The room has a window air conditioner which is not turned on. The room temperature is about eighty degrees. The room is huge, with a large four poster bed. The carpeting was probably new in the seventies – a royal blue shag, like we had in our college dorm rooms. In fact the room looks a lot like a fraternity room, but it doesn’t smell of a beer. There is a small portable television with rabbit ears antennae. I half expect it to be black and white, but it has color on all three channels.


I have one clean white golf shirt which I have saved for my final night, I guess figuring Avon would be a big party spot. I take a long shower hoping the room will have cooled off by the time I’m done. It hasn’t. I put on my clean shirt and head out looking to have a late lunch. There’s a park west of the Inn and some boys have set up a grill and are selling hot dogs and soda and chips. I buy a couple of hot dogs and a soda and sit down in the park. I take one bite of the hot dog and the mustard squirts on to my shirt.

After a short nap, I call my sister Kendra. I’m worried about getting through Auburn tomorrow. If I leave early I’m still going to end up hitting Auburn at the noon rush hour. The downtown section is not bike-friendly, so I want to see if there is a route I can take around the city. After conferring with her husband, we conclude there’s no easy way to avoid the city.

“Be careful,” she says, “I’ll see you tomorrow night.”

At six P.M. I head back out looking for a restaurant. There are three bordering the park, but they are all out of business. Downtown Avon is struggling. I go into a bar, but they don’t sell food. The bartender recommends an Irish sports bar at the bottom of the hill.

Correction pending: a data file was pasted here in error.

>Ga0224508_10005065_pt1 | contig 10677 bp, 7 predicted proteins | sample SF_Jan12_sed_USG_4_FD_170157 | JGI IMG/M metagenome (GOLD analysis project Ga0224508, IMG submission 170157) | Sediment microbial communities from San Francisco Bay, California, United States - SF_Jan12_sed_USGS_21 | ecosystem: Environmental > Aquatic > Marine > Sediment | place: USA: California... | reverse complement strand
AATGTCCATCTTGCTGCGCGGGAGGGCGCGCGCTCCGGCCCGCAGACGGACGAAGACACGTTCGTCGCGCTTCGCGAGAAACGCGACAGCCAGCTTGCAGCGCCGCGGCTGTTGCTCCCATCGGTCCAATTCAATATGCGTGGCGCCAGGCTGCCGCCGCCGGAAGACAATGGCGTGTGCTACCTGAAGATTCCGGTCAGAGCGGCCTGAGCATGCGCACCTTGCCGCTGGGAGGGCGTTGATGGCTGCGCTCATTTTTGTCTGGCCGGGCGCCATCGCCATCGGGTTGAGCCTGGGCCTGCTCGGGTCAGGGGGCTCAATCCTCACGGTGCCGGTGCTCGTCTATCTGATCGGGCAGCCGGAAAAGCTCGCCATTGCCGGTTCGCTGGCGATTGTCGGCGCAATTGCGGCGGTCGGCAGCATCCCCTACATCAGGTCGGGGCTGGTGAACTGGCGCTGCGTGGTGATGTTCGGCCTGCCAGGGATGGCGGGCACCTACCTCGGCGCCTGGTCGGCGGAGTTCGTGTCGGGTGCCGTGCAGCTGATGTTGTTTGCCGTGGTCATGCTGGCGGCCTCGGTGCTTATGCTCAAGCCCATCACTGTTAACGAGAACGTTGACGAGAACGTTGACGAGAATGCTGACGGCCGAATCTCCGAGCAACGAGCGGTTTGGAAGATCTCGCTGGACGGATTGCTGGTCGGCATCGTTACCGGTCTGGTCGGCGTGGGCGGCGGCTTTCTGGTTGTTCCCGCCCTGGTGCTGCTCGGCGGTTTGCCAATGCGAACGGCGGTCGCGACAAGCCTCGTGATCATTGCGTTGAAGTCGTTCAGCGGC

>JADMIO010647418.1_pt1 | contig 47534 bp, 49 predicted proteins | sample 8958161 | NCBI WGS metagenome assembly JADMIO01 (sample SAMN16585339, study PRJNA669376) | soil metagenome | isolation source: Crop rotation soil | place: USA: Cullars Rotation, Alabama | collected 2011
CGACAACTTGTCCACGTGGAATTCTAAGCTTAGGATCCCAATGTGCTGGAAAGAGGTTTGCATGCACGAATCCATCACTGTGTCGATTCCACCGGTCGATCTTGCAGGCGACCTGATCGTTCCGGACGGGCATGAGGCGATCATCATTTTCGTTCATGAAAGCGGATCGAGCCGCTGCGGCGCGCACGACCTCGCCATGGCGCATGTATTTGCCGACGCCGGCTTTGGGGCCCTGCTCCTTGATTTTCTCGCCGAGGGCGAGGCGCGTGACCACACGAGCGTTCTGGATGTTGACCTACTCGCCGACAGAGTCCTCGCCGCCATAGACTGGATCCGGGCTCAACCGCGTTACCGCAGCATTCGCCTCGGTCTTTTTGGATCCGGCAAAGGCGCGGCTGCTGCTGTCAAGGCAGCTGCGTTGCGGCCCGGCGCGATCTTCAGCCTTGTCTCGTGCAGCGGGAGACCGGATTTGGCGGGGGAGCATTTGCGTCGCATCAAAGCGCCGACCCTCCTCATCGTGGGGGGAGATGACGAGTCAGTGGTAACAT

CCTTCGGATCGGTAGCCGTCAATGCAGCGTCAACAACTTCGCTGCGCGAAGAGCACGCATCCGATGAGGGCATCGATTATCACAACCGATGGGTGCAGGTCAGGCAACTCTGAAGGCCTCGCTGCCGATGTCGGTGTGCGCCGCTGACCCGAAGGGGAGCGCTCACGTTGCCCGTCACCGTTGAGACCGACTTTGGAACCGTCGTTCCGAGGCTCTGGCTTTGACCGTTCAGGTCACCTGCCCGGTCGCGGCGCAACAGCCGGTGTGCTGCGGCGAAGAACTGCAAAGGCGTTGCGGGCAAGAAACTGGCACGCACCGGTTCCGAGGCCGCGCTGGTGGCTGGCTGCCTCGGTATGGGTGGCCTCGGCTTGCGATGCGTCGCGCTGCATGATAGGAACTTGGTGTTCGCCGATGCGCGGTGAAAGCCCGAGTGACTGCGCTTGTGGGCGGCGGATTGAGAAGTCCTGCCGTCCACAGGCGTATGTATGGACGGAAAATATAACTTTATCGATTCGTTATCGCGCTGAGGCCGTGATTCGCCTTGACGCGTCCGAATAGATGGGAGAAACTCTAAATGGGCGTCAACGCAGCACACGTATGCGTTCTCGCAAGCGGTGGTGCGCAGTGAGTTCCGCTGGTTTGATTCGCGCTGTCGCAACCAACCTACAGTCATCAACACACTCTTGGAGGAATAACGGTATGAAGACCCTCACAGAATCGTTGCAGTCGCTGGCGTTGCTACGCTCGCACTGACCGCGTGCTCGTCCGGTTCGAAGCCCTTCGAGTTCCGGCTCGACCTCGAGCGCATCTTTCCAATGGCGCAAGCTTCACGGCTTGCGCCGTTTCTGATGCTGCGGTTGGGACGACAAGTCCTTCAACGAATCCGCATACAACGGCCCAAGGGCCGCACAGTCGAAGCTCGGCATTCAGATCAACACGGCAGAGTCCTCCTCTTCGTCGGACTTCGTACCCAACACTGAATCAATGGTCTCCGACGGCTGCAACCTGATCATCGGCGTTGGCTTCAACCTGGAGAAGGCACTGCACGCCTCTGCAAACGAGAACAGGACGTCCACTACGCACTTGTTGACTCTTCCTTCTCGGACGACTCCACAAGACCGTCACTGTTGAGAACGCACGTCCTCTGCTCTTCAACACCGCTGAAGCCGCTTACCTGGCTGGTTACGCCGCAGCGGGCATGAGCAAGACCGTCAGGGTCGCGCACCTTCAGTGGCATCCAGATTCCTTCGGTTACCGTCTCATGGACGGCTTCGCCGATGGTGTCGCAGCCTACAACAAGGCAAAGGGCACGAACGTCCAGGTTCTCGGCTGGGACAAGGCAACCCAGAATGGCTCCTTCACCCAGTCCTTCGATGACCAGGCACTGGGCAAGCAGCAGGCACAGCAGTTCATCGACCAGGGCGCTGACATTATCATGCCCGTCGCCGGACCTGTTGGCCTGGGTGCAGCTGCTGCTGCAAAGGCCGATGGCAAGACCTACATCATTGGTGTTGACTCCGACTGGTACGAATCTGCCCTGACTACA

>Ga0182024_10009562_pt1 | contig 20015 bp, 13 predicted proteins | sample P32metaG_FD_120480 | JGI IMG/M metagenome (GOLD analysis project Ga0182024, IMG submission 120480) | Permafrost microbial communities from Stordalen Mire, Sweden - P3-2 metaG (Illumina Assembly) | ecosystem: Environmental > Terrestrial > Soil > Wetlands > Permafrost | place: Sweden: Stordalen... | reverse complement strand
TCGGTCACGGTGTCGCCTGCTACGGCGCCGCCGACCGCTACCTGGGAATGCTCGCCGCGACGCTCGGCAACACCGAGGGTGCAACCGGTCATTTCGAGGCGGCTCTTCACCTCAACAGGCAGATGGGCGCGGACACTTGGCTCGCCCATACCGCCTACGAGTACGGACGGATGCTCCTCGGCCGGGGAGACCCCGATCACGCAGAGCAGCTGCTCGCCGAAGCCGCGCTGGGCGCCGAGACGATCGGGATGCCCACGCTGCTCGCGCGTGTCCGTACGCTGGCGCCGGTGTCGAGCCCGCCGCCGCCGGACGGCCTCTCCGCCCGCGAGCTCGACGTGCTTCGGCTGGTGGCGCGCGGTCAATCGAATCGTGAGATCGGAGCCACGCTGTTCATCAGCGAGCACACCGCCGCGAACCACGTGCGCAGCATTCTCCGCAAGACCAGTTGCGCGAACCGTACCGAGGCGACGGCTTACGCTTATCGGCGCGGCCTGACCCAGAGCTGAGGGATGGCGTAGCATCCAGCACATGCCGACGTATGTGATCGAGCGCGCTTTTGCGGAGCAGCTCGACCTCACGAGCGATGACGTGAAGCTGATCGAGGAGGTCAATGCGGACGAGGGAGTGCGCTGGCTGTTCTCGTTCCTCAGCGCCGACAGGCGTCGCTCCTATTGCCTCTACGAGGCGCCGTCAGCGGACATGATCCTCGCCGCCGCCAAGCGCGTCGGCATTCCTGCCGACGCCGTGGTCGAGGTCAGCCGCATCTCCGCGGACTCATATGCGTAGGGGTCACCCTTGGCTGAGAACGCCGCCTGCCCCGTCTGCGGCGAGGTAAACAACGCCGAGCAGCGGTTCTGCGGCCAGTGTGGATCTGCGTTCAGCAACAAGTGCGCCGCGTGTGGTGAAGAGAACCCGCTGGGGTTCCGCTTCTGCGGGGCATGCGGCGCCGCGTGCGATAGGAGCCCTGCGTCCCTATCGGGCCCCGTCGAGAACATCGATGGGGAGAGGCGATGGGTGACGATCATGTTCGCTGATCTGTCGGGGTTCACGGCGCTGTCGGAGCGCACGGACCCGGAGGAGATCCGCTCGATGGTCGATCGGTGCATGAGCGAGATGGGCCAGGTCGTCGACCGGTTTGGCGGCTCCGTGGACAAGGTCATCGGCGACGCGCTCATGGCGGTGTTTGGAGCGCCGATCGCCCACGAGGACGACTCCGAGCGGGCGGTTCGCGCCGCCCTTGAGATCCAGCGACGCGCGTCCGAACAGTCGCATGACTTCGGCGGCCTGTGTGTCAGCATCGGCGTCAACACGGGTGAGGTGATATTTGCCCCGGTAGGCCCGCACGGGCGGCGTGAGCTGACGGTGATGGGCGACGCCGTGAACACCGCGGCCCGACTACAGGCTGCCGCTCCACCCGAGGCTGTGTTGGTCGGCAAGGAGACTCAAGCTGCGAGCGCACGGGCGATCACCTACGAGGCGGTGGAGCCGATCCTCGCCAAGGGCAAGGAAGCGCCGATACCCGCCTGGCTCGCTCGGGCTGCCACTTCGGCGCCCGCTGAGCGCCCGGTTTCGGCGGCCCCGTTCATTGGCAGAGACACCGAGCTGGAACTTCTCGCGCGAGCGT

I walk down the hill and sit at the bar. I order a bottle of Genesee Cream Ale, the beer I drank in college at Rochester, and the burger basket with Irish fries - very similar to french fries, but with vinegar. I’m back at the room by eight. I pack my bike and go to bed. Tomorrow I’ll be home.

Friday, October 23, 2009

Day 5 - Warrenville, PA to Springville, NY




Day Five




Warren, PA to Springville, NY



79 miles – 7 hours 30 minutes



I am up and waiting for the dawn. I roll out of the Holiday Inn parking lot at 5:30 AM. There is already more traffic on the road than yesterday. It’s Monday and the trucks are back. I make fifteen miles in the first hour. I spot a good location for my first break at the top of the first major hill. There’s ample room on the shoulder to pull over. I slow down, but when I twist my heel to disengage from the pedal clip, my shoe catches in the clip. Before I can resume pedaling, I tip over – on to my right side this time. I escape with minor scrapes. The bracket holding my bag has twisted about forty degrees, but I’m able to reposition it without difficulty. This is not a good way to start the longest ride of the trip.


A half hour later I spot the sign welcoming me to New York State. A real welcome sign. I’m flooded with memories of those long ago road trips to visit my grandmothers and aunts, uncles and cousins. Even though I have not lived in New York for thirty years I feel like I am home.

This is farm country - rolling hills, with well-paved roads that have eight-foot wide shoulders so I never have to compete with the cars and trucks. The sky is cloudless, the humidity is low, and the morning air is cool and fragrant with the smell of manure and hay. I start to think I should have planned on riding farther than Springville.

Just before ten A.M. I see a sign warning of a detour ahead. The bridge that takes US 62 over Interstate 86 is being replaced. I follow the detour for about hundred yards until I realize that the detour is taking me on to Interstate 86. I stop and look around. I’m three miles from the town of Kennedy, which is on the other side of I-86 and it’s three miles back to the town of Clark. I get off my bike and walk to the edge of the barricaded road. There’s no way to get over or around the Interstate. I’m like one those antelope cut off by the Alaska Pipeline.